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INOVA Diagnostics Inc. | Date: 2015-06-23

The present disclosure relates to the field of molecular biology and immunology. More specifically, the present disclosure provides compositions and methods for detecting anti-Th/To autoantibodies in the serum of subject with a systemic autoimmune disease, such as systemic sclerosis (SSc).

INOVA Diagnostics Inc. | Date: 2017-04-26

The present disclosure relates to the field of molecular biology and immunology. More specifically, the present disclosure provides compositions and methods for detecting anti-Th/To autoantibodies in the serum of subject with a systemic autoimmune disease, such as systemic sclerosis (SSc).

Mahler M.,INOVA Diagnostics Inc. | Miller F.W.,U.S. National Institutes of Health | Fritzler M.J.,University of Calgary
Autoimmunity Reviews | Year: 2014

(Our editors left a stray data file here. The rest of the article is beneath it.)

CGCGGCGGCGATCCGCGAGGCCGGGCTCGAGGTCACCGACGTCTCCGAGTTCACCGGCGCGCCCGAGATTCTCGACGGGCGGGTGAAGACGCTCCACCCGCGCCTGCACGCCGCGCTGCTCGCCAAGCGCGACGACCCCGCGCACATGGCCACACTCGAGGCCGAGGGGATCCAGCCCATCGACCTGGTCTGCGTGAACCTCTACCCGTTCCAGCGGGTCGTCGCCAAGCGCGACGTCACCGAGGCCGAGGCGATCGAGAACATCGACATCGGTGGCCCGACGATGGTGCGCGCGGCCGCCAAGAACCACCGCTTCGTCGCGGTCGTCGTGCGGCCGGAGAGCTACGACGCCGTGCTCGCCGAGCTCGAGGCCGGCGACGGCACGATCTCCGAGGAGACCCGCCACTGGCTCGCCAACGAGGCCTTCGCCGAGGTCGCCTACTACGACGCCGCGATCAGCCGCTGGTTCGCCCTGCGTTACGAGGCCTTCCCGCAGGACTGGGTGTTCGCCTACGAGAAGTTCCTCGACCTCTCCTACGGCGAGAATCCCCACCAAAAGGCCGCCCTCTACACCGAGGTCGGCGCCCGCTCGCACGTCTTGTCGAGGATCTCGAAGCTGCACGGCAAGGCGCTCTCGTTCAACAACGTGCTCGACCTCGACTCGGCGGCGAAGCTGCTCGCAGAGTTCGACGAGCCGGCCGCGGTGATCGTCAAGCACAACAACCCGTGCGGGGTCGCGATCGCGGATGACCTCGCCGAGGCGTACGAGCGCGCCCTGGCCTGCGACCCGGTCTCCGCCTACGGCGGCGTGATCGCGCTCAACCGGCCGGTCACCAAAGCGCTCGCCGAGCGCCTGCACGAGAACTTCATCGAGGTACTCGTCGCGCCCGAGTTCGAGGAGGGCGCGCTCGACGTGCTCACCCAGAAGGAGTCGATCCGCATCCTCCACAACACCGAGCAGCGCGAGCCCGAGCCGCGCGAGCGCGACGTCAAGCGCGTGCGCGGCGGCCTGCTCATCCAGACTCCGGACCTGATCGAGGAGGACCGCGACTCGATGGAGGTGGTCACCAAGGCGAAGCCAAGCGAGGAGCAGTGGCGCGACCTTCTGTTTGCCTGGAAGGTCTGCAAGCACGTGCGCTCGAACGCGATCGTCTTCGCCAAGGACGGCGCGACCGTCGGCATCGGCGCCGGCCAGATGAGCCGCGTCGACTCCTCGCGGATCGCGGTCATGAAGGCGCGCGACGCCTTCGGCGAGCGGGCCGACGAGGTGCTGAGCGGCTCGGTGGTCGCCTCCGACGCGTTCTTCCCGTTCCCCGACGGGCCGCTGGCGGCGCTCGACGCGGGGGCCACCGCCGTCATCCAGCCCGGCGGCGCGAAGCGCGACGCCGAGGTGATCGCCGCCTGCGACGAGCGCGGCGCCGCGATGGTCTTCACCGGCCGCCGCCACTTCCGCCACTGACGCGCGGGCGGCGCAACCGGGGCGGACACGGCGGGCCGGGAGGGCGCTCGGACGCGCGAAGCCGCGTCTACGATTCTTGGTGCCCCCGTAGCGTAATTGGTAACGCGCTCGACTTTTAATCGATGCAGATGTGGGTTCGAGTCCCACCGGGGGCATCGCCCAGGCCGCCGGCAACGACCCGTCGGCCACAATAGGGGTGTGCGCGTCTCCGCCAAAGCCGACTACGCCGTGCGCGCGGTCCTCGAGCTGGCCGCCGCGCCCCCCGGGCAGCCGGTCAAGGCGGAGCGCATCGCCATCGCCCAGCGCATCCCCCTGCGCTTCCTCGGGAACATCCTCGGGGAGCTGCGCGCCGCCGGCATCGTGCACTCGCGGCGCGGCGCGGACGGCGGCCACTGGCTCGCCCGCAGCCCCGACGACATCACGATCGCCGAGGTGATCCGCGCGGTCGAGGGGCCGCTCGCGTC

Autoantibodies are a hallmark in the diagnosis of many systemic autoimmune rheumatic diseases (SARD) including idiopathic inflammatory myopathies (IIM). Based on their specificity, autoantibodies in IIM are grouped into myositis specific (MSA) and myositis associated autoantibodies (MAA). Among the MSA, autoantibodies against aminoacyl-tRNA synthetases (ARS) represent the most common antibodies and can be detected in 25-35% of patients. The presence of ARS and other autoantibodies has become a key feature for classification and diagnosis of IIM and is increasingly used to define clinically distinguishable IIM subsets. For example, anti-ARS autoantibodies are the key features of what has become known as anti-synthetase syndrome (aSS), characterized by multiple organ involvement, primarily interstitial lung disease, often accompanied by myositis, non-erosive arthritis, Raynaud's phenomenon, fever, and "mechanic's hands". Autoantibodies directed to eight different ARS have been described: Jo-1 (histidyl), PL-7 (threonyl), PL-12 (alanyl), OJ (isoleucyl), EJ (glycyl), KS (asparaginyl), Zo (phenylalanyl) and Ha (tyrosyl). Each anti-ARS antibody seems to define a distinctive clinical phenotype. Although several research methods and commercial tests are available, routine testing for anti-ARS autoantibodies (other than anti-Jo-1/histidyl-tRNA synthetase) is not widely available, sometimes leading to delays in diagnosis and poor disease outcomes. © 2014 Elsevier B.V.

Trouw L.A.,Leiden University | Mahler M.,INOVA Diagnostics Inc.
Autoimmunity Reviews | Year: 2012